AVG Network Edition
Strengths: Very fast scanning and updating.
Weaknesses: Management interface can be overly complex.
Verdict: A competent product for small- to medium-sized networks.
AVG from Grisoft is well-known as a consumer anti-virus product – with the free light version being especially popular. So those familiar with AVG at home might be a little surprised to see a similarly straightforward approach being taken with its network version.
It’s probably fair to say that even the Network Edition of AVG is aimed a bit lower down the corporate ladder than the likes of Symantec Corporate Edition. Despite this, the software can still scale to support thousands of client machines.
Essentially, the Network Edition is a collection of AVG Professional Edition, File Server Edition and Remote Administration. We first installed the Network Edition software, then the Remote Administration module to allow us to push the software to the rest of our network.
This required the installation of a database – if you are running no more than 150 clients this can be the embedded Firebird database. If, however, you have a larger network of several hundred or even thousands of nodes, then MSDE or SQL will be needed, and extra licenses required.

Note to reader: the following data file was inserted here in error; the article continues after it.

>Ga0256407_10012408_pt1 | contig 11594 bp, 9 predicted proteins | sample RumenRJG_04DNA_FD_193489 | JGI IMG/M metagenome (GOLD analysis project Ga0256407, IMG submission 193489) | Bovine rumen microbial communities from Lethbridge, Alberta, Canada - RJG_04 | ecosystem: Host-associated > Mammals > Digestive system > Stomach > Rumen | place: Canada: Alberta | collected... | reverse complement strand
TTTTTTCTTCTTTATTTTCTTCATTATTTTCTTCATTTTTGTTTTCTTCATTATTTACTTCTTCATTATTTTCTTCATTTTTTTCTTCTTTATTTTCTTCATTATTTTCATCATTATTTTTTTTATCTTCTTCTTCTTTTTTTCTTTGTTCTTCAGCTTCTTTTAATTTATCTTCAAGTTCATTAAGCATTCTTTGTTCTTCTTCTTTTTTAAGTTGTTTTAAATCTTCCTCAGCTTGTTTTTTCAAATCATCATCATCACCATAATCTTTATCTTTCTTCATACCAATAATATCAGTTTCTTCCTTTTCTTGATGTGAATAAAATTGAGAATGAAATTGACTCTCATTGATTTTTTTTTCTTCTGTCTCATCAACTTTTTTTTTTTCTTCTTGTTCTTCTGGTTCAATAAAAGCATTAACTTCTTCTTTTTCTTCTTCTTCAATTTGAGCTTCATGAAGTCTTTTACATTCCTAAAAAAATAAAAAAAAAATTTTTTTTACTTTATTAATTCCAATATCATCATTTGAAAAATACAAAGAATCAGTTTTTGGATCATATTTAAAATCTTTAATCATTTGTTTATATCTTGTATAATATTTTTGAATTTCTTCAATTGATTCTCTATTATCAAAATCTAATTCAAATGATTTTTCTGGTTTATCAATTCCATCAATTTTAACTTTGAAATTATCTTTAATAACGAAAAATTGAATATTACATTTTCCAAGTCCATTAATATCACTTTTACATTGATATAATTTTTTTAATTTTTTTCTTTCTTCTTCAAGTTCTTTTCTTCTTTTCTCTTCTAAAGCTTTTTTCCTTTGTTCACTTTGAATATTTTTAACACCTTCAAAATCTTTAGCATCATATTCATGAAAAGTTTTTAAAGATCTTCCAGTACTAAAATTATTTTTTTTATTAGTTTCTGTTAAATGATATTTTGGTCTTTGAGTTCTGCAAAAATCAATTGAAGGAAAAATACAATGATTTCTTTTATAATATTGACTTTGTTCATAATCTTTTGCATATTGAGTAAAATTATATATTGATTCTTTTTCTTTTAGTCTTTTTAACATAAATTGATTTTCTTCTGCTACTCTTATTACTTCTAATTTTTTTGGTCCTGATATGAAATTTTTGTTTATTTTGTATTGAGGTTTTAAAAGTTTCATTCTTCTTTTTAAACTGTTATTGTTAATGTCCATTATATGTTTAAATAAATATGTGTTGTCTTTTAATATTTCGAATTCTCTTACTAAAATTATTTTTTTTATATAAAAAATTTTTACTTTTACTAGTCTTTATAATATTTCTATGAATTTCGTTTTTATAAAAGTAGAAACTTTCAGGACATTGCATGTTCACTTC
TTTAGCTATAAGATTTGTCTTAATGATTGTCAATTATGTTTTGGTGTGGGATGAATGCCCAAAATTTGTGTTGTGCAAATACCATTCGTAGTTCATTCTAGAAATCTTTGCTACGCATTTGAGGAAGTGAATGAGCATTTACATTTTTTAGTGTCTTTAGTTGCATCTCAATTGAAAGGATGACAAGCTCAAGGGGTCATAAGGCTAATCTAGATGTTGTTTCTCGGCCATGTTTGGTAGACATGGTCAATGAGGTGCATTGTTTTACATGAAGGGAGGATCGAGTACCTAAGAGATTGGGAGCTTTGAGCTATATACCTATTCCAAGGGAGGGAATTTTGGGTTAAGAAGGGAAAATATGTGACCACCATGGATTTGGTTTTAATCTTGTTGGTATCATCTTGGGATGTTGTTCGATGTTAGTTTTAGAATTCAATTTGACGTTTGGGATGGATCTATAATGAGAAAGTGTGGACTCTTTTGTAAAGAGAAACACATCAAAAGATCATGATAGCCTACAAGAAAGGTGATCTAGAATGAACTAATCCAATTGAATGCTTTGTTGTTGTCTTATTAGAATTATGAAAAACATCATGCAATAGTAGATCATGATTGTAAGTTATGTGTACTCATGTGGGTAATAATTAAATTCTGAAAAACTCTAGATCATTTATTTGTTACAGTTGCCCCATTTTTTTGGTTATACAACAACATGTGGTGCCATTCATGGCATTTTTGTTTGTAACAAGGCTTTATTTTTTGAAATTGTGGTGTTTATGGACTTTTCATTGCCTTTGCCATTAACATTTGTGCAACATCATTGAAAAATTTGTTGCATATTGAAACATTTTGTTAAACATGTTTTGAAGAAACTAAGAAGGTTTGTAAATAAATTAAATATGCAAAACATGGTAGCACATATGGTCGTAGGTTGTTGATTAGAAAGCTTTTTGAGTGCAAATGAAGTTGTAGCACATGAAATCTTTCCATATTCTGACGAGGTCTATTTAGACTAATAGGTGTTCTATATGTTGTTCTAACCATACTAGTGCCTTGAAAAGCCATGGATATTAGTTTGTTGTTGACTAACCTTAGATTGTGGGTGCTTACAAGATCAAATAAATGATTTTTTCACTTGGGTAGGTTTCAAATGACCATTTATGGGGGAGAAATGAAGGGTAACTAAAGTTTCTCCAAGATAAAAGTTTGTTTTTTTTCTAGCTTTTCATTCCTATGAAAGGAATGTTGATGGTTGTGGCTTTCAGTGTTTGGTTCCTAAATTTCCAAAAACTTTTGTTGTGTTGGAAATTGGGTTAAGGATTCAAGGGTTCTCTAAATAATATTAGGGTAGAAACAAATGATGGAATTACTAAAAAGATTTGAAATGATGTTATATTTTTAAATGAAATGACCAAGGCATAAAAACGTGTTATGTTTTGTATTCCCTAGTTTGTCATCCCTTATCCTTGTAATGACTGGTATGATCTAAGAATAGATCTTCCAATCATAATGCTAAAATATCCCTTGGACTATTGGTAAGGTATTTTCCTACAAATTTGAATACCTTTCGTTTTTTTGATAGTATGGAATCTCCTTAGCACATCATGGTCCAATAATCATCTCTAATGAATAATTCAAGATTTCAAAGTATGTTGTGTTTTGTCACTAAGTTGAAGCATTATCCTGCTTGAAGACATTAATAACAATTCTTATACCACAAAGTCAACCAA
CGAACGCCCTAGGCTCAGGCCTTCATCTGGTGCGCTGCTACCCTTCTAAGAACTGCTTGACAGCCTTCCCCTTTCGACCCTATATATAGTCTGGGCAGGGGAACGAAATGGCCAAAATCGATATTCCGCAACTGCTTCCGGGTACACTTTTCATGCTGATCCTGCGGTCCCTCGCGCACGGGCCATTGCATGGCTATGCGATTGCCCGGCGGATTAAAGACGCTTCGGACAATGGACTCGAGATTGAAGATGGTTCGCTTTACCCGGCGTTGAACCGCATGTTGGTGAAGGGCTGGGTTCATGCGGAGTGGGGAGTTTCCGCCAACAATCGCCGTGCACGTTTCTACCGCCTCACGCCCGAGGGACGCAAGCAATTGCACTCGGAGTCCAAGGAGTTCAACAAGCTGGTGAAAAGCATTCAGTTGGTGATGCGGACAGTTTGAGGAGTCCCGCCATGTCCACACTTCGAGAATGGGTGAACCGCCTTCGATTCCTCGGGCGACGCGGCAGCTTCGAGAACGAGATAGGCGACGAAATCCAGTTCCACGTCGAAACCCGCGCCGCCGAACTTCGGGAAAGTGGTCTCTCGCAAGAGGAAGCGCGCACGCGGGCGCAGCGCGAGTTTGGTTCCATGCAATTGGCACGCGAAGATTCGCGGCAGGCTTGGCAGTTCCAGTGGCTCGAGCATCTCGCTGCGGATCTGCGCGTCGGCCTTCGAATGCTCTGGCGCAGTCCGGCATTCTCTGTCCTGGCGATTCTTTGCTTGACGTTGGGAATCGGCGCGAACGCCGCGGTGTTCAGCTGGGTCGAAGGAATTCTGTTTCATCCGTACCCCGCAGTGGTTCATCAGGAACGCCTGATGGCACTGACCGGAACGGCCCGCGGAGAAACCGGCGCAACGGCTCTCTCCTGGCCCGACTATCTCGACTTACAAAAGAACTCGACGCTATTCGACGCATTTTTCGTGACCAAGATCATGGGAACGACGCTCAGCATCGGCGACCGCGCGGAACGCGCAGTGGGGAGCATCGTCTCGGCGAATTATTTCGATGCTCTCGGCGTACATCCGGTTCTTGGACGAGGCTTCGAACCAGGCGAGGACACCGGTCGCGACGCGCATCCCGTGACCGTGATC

During installation, AVG performed a search of the network to determine which of our workstations required an agent. It was extremely simple and intuitive; before we knew it, we had a fully protected network and were ready to go.
Depending on the size of your network, you might want to allow individual workstations to download update files directly from the internet (which is very fast). With larger installations, however, AVG allows you to dedicate a central repository from where all nodes source their updates, thereby reducing the load on bandwidth.
The Remote Administration module is comprehensive, although it can be complicated to navigate and some of the icons are next to useless.
It has two modes – basic and advanced – with the advanced version offering far more control over features such as schedules.
AVG is very much a Microsoft-based product, only providing support for Linux workstations, Lotus and Kerio. Email scanning technology comes as standard, using a combination of heuristic and standard analysis.